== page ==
Next generation of gang leaders following well-worn path
Drugs trade moving out of recession as new younger gangs flex muscle
Garda forensic team at the scene of the shooting of Jordan Davis in Darndale. Photograph: Sam Boal/Rollingnews.ie
One feature of Irish organised crime over almost two decades has been the significant influence that a very small number of gang leaders has exerted on geographic areas, and on the Irish drugs trade generally.
Dubliner Eamon Dunne assumed control of the Finglas-based gang when its leader Marlo Hyland was killed by his own gang in 2006. Between that date and Dunne’s own murder less than four years later, 11 people were killed under Dunne’s orders.
The killing spree caused such instability in the Dublin underworld that the Kinahan gang decided to murder Dunne in a bid to restore calm. And when he was shot dead at a party in a Cabra pub in April 2010, by gunmen hired by the Kinahan cartel, the fatal shootings in Finglas and surrounding areas instantly stopped.
The war that his McCarthy-Dundon gang had waged on the Keane-Collopy gang lasted for a decade, with at least 13 lives lost. But it ended immediately once Dundon was taken out of circulation, such was his influence driving on the violence.
Other past gang leaders may be less well known, but they waged campaigns of violence so extreme that when they died or were killed the oppressive shadow they cast over their communities was lifted.
They include: killer Karl Breen from Clondalkin (died from a drugs overdose in 2015); Westies gang leaders Shane Coates and Stephen Sugg in Blanchardstown (shot dead in Spain and buried in concrete in 2004); Mark Desmond, a serial gangland murderer and rapist from Ballyfermot (shot dead in 2016, resulting in more relief than grief).
The maturing of all of these men saw them dominate their own particular corner of Irish organised crime and kill and maim along the way.
Since about 2001, the one group that has presided over all of them has been the Kinahan cartel. It supplied Irish gangs with narcotics from its Spanish base for 15 years before decamping to Dubai for its own safety in 2016 when its feud with the Hutch faction exploded.
And during that time it has reached into Irish gangland, attacking some of its key figures and supporting others, in a bid to ensure the right people flourished in the old country, people that had Kinahan interests at heart.
Initially Freddy Thompson was installed as the leader of a Crumlin-based crime gang that looked after Kinahan interests in Ireland. That gang was, in effect, the Irish unit of the international Kinahan cartel.
Thompson had been the leader of one of the gangs involved in the Crumlin-Drimnagh feud for almost a decade from the year 2000. It resulted in the other group being wiped out and up to 15 lives lost in gun attacks.
When Thompson came under pressure from the paramilitary Irish National Liberation Army (INLA) in Dublin around 2008 he was forced to flee abroad for periods. As a result, the leadership of the Kinahan’s Irish operation passed to Thompson’s cousin, Liam Byrne.
With the support of the biggest drugs supply ever into the Republic, and the wealth and muscle that came with it, Thompson and then Byrne were gangland’s leaders in Ireland.
The Kinahan cartel continues to operate from Dubai, its leadership having passed from founder Christy Kinahan to his sons and heirs, Daniel and Christopher.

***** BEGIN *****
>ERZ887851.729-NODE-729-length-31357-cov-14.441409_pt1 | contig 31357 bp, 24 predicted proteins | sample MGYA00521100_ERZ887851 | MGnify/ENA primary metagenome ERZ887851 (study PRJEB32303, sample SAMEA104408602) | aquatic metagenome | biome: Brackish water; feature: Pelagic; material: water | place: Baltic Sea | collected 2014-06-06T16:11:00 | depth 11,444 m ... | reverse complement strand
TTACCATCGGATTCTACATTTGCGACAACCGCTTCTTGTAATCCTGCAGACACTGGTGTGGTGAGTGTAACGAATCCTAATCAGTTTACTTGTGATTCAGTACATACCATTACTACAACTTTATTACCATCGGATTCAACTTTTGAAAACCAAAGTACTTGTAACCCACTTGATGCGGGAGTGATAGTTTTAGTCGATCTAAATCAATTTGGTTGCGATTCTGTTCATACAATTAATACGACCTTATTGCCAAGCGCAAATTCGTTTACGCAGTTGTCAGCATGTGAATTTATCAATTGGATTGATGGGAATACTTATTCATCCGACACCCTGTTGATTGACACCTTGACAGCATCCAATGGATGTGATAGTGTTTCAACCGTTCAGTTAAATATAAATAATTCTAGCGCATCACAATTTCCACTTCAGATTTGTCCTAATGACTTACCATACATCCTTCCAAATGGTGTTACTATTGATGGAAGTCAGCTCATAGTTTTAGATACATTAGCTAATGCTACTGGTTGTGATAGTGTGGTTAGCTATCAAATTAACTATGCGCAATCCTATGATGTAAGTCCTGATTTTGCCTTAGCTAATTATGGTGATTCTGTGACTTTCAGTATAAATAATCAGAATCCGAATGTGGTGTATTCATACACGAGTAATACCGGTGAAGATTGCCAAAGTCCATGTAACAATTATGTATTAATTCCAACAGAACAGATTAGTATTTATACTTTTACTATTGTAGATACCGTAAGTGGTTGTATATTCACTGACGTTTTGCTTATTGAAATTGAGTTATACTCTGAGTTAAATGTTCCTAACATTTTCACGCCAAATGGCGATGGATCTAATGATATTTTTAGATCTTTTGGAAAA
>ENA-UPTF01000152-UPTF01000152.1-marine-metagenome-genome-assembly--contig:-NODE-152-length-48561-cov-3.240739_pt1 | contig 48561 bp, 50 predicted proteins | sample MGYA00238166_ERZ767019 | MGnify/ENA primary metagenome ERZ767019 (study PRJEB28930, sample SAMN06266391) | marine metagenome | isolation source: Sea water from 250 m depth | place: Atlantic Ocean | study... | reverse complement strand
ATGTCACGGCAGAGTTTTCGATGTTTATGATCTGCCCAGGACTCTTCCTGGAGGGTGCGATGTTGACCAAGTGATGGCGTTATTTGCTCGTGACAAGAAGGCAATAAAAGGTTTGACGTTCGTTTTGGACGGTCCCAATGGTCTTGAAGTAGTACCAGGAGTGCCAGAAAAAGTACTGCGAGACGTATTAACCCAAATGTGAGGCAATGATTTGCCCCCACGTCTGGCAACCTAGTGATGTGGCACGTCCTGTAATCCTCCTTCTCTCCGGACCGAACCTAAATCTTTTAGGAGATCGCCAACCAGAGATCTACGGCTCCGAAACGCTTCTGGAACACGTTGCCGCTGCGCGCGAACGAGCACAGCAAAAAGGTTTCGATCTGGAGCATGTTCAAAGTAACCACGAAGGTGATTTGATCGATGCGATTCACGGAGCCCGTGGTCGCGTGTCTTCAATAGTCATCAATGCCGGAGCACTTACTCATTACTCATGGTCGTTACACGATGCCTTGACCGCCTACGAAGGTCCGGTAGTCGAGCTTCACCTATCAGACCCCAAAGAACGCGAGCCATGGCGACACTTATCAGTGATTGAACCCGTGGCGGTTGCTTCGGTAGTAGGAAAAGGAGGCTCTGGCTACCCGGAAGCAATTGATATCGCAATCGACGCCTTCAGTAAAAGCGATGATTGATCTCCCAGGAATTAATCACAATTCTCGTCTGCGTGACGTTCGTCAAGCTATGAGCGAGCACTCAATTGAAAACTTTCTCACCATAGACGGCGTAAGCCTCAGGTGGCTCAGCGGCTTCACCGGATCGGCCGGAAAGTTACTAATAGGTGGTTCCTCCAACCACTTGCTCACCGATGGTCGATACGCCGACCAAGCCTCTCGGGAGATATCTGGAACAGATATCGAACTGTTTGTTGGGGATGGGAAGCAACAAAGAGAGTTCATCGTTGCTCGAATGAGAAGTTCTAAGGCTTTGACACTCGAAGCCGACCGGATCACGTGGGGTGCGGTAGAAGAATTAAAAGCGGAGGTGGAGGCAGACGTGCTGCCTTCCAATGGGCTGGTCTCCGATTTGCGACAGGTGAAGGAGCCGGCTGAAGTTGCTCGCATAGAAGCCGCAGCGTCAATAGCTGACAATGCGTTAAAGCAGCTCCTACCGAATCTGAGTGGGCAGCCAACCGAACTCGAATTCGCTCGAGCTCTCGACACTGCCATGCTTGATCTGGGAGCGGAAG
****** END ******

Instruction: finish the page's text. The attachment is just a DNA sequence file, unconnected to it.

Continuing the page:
But back home, since the Kinahan-Hutch feud erupted, the Kinahan operation in Dublin has been under extreme pressure.
Thompson has been jailed for life for one of the 18 feud murders to date and other key gang members also languish in jail. Liam Byrne, whose home and other assets have been confiscated by the Criminal Assets Bureau, has fled to Birmingham. Other men around them have also left Dublin.
The Kinahans’ Dublin lieutenants are neither gone from Irish gangland, nor forgotten as they still wield power from locations in Britain and from their prison cells. But as the successful policing of the Kinahan-Hutch feud has knocked the Kinahan princes off their perches in the Irish capital, challengers have become emboldened. And they are eyeing an increasingly lucrative drugs scene, with more money flowing in as recreational drug users’ disposable incomes increase in a recovering economy.
A large group of men in their very early 20s have begun feuding over the past 12 months in Finglas and Corduff; the territories once ruled by Eamon Dunne and the Westies’ Shane Coates and Stephen Sugg. And a new wave of young criminals has also stepped forward in Drogheda, Co Louth since last summer to challenge the dominant gang there, resulting in a bitter feud.
It is that generational shift in parts of Dublin and Louth that Assistant Garda Commissioner Pat Leahy spoke of this week; warning young men that with a gangland scene in flux, even minor involvement carries with it the risk of being shot dead.
As the past has shown, even two or three new violent gang leaders emerging at the same time has the capacity to create a national policing crisis and oppress entire communities.
Little, like his friend Zack Parker (23) in January, was gunned down on the orders of one of the new men who would be king in Dublin; a Finglas drug dealer in his mid 20s.
Like Eamon Dunne before him, that man now leads a violent and armed local gang which has cornered the local drugs trade. As was the case with Dunne, he has now begun to kill people over minor debts or because he fears they are about to attack him. He is also attracting Garda and media attention and it was that which resulted in the murders of Dunne and Marlo Hyland by their own associates as they had become liabilities.
The young new wave of gang leaders is just emerging but their stories are already taking a depressingly familiar shape.